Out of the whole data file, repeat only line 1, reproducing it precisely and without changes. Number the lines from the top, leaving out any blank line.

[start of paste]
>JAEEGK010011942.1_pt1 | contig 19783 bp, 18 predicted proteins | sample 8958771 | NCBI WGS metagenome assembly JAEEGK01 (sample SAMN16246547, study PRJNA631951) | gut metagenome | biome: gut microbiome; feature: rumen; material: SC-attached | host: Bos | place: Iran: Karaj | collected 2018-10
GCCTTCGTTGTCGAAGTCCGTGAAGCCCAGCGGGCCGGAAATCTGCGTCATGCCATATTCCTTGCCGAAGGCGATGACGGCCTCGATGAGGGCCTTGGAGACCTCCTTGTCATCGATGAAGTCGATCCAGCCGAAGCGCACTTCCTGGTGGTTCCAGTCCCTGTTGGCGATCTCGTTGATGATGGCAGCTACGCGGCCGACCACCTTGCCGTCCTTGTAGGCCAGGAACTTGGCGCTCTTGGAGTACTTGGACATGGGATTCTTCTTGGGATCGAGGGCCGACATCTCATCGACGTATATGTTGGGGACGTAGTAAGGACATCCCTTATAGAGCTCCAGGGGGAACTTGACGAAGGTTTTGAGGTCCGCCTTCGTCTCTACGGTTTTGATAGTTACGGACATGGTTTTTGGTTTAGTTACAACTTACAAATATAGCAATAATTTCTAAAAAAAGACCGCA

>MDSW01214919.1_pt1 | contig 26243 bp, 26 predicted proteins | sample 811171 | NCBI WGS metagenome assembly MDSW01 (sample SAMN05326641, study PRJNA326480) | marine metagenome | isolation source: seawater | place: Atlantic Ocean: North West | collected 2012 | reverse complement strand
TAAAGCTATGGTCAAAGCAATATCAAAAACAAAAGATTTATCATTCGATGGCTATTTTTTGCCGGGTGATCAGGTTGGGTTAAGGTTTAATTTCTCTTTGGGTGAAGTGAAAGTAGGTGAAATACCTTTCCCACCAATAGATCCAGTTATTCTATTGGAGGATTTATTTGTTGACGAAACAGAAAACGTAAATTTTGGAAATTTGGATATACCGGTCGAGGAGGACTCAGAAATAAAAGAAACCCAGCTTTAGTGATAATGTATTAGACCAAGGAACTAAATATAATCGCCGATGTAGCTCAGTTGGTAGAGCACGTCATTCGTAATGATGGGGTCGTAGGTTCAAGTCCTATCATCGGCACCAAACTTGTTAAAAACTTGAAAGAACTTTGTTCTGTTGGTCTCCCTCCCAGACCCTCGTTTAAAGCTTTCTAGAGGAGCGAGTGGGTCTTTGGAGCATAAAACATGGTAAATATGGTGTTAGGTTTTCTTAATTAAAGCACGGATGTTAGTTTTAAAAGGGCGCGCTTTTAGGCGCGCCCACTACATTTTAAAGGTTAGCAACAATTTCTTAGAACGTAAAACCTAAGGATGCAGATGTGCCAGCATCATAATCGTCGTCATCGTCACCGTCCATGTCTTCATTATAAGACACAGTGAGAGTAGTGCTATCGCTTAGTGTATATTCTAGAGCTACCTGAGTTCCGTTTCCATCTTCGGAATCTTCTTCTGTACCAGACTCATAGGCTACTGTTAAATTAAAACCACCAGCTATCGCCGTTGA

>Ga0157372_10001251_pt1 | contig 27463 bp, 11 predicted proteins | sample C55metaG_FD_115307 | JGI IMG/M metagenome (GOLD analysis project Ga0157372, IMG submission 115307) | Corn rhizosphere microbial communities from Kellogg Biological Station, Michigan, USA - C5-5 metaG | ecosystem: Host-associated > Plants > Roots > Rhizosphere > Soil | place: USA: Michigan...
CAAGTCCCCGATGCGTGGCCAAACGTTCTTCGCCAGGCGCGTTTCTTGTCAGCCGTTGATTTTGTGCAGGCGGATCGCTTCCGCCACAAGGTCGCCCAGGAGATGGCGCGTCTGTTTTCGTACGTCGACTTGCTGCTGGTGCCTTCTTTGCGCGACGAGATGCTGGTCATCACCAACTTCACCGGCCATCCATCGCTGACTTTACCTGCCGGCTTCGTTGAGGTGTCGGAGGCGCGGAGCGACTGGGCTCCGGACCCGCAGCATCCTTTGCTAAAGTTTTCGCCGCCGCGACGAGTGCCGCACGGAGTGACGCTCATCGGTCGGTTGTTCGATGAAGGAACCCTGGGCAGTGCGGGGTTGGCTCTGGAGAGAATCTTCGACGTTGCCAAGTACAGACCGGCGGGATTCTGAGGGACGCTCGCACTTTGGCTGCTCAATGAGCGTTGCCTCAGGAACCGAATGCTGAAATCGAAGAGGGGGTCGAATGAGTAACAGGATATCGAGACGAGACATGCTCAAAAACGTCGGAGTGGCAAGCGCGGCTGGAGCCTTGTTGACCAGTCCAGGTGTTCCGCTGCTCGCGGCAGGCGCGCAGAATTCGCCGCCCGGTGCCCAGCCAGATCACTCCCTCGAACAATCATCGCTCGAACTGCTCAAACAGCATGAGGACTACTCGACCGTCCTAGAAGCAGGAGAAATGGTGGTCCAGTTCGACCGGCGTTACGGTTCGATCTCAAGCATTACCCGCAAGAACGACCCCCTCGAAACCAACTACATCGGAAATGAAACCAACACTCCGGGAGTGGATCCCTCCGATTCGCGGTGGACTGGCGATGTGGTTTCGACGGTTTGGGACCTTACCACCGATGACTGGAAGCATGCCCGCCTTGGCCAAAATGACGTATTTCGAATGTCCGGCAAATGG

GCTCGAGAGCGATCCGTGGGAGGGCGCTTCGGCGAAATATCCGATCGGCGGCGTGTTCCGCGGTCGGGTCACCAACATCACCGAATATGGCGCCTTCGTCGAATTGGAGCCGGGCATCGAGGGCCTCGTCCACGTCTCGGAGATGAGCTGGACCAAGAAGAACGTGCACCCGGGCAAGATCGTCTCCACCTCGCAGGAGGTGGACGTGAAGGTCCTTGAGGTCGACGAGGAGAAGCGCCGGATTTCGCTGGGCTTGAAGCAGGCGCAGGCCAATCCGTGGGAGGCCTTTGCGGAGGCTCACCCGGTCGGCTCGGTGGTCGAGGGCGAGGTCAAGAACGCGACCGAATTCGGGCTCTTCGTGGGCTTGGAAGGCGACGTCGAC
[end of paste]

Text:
>JAEEGK010011942.1_pt1 | contig 19783 bp, 18 predicted proteins | sample 8958771 | NCBI WGS metagenome assembly JAEEGK01 (sample SAMN16246547, study PRJNA631951) | gut metagenome | biome: gut microbiome; feature: rumen; material: SC-attached | host: Bos | place: Iran: Karaj | collected 2018-10